The Association of Collegiate Schools of Architecture’s 99th Annual Meeting will be held in Montreal on March 3-6, 2011. I would like to invite members of this listserv to participate in a paper session titled “From Aristotle to Skateboarders: Roles of Hermeneutics in Architecture.” The submission deadline for completed papers is September 15, 2010. Please go to the following website for further detail:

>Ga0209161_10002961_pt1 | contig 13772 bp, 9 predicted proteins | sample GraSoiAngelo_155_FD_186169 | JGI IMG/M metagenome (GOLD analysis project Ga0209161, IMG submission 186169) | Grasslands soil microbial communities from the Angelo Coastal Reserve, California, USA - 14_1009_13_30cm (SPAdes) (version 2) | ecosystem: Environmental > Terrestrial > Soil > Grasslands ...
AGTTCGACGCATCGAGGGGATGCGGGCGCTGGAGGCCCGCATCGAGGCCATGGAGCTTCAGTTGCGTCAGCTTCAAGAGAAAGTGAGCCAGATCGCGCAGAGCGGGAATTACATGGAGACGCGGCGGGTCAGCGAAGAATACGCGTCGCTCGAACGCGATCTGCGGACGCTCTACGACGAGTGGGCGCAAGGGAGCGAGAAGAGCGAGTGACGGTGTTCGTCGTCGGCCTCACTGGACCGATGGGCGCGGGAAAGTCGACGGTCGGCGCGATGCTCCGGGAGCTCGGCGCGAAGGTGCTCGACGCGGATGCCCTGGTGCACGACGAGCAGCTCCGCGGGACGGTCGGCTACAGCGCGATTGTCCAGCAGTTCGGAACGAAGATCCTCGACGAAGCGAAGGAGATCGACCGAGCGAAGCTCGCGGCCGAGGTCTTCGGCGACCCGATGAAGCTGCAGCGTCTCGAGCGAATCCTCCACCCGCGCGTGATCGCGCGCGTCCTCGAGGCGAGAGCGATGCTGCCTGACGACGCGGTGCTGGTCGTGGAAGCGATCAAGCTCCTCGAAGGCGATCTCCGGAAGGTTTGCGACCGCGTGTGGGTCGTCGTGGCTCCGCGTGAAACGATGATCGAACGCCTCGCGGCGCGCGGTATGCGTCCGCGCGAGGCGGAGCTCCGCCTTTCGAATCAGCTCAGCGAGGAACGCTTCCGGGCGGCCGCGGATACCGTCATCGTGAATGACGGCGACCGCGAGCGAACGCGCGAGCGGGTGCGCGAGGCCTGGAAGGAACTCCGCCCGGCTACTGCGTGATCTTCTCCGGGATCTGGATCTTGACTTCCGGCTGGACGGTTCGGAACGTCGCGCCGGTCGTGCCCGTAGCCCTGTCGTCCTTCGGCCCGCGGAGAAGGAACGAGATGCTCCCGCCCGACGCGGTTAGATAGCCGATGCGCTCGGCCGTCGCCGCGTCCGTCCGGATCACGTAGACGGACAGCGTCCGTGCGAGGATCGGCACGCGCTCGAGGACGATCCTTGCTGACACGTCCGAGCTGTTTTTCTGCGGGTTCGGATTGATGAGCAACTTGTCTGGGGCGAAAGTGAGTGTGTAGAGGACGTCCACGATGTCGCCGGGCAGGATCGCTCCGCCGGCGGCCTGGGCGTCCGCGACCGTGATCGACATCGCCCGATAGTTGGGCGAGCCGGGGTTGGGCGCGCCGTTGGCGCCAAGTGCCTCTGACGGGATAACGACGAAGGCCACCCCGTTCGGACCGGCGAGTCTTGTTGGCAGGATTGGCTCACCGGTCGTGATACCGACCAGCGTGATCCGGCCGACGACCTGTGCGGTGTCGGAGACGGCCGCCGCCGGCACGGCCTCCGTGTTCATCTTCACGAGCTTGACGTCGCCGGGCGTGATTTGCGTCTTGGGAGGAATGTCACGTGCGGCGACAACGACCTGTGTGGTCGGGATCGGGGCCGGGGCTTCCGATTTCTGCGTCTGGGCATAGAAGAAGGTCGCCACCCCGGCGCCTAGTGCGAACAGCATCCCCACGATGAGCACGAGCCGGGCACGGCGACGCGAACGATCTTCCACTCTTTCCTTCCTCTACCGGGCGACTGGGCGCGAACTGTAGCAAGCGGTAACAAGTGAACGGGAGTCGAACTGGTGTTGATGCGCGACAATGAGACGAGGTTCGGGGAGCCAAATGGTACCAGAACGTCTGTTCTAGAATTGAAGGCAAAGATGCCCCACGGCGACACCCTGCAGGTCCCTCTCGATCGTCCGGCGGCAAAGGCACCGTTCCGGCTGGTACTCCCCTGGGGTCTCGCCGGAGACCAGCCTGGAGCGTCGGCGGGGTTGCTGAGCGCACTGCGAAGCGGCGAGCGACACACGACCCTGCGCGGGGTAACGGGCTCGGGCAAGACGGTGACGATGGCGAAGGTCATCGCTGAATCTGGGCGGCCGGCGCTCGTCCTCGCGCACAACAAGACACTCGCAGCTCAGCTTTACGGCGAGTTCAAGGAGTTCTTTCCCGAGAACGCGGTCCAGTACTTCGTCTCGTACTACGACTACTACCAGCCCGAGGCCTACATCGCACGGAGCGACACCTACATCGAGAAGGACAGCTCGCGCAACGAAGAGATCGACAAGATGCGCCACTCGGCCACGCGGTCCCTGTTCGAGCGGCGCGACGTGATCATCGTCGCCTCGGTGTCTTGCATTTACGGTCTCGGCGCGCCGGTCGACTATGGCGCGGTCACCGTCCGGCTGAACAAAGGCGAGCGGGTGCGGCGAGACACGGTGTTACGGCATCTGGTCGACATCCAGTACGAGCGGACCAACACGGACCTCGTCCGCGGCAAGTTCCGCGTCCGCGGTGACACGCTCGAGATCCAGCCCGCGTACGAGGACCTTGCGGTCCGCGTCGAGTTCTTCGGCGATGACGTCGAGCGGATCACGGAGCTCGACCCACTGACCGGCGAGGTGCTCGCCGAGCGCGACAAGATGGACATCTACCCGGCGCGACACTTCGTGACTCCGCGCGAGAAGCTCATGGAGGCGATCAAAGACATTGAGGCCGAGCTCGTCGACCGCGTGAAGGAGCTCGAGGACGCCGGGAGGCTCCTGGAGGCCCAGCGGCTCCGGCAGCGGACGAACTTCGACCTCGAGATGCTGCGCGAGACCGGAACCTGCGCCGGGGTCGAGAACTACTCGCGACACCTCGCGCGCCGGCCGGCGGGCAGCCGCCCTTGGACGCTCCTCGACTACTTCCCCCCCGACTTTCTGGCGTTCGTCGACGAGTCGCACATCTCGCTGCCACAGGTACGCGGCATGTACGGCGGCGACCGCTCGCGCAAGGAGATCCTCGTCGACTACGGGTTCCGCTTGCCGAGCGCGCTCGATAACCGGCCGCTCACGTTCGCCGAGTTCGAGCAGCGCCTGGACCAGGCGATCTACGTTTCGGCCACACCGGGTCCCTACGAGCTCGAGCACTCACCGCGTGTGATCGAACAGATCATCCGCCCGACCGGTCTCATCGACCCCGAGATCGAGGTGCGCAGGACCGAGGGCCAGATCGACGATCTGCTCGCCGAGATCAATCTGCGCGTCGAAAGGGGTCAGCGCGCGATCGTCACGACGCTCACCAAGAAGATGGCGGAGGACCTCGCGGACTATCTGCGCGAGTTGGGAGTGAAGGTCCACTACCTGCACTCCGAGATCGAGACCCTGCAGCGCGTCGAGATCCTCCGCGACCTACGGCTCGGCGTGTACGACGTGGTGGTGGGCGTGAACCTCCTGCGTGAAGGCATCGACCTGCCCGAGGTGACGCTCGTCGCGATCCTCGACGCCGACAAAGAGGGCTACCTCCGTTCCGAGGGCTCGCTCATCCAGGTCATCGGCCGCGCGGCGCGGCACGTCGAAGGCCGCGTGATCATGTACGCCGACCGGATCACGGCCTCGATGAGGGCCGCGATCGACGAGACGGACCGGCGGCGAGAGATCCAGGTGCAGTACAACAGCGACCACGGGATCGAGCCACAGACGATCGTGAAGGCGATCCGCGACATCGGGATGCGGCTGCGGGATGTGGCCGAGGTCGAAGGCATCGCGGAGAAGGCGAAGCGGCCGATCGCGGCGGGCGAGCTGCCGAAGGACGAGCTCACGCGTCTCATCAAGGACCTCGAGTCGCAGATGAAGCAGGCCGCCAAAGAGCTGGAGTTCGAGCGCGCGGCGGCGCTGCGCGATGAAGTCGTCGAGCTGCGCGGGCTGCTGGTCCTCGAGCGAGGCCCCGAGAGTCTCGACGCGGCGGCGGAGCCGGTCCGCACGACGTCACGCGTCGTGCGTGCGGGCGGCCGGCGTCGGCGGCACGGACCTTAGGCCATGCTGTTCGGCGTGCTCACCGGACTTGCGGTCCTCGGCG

Architectural students, educators, and professionals are all enthused about the recent developments and opportunities afforded by the needs for sustainable design. The cloud of self-doubt seems to have lifted, which has been with the profession ever since Modernism failed to fulfill the promise of a better, richer, and fuller life. After Postmodernism led us to focus on the banality of everyday life and consumerism, and Deconstructionists made us find it futile even to talk about the meanings of built objects, we seemed to be left with little to praise architecture for, other than as a spectacle merely on the basis of the novelty and visual effect. With a clear sense of purpose to fulfill environmental consciousness, the profession seems finally to have revived the raison d'être. Behind this enthusiasm, however, is a danger associated with positivistic clarity. The achievements are easily understood with sustainable design because the conservation of resources, the generation of energy, and the reduction of pollution are all positively measurable. There is nothing wrong in pursuing these goals, and saving the earth in particular is an urgent task. The problem does exist, however, when we limit our pursuits only to those goals we see are attainable and to those whose degree of attainment is clearly measurable. Architecture should contribute to our understanding of the world and the self, even though this is difficult to measure. In order to take architectural discourse beyond the limitations of Postmodernism and Deconstruction, hermeneutics, as a body of knowledge and methodology for dealing with the principles of human understanding, can assist in exploring a participatory interpretation of architecture as a means for understanding the world and oneself. Here “participatory” is to be distinguished from the type of interpretations that attempt to discover the meanings intended by the author. Instead, participatory interpretations suggest architecture’s potential of assisting the viewers and inhabitants with their understanding of the world and the place of the self within that world. While David Leatherbarrow’s recent work lays out intellectual foundation, there still is much to be explored in this area. This session is not intended to demonstrate changes of meaning over time, nor to argue for a text’s contradictory meanings. Instead, this session encourages papers and presentations that illuminate the specific nature of architecture which promotes participatory interpretation, with “the specific nature” possibly being about materials, light, orientation, or procession. Authors are encouraged to draw from diverse thinkers from Aristotle to Martin Heidegger and Paul Ricoeur, even to the recent study on skateboarders by Iain Borden. A hermeneutic of participatory interpretation will look at architecture as a way of contemplating one’s place through architecture. Where Do You Stand?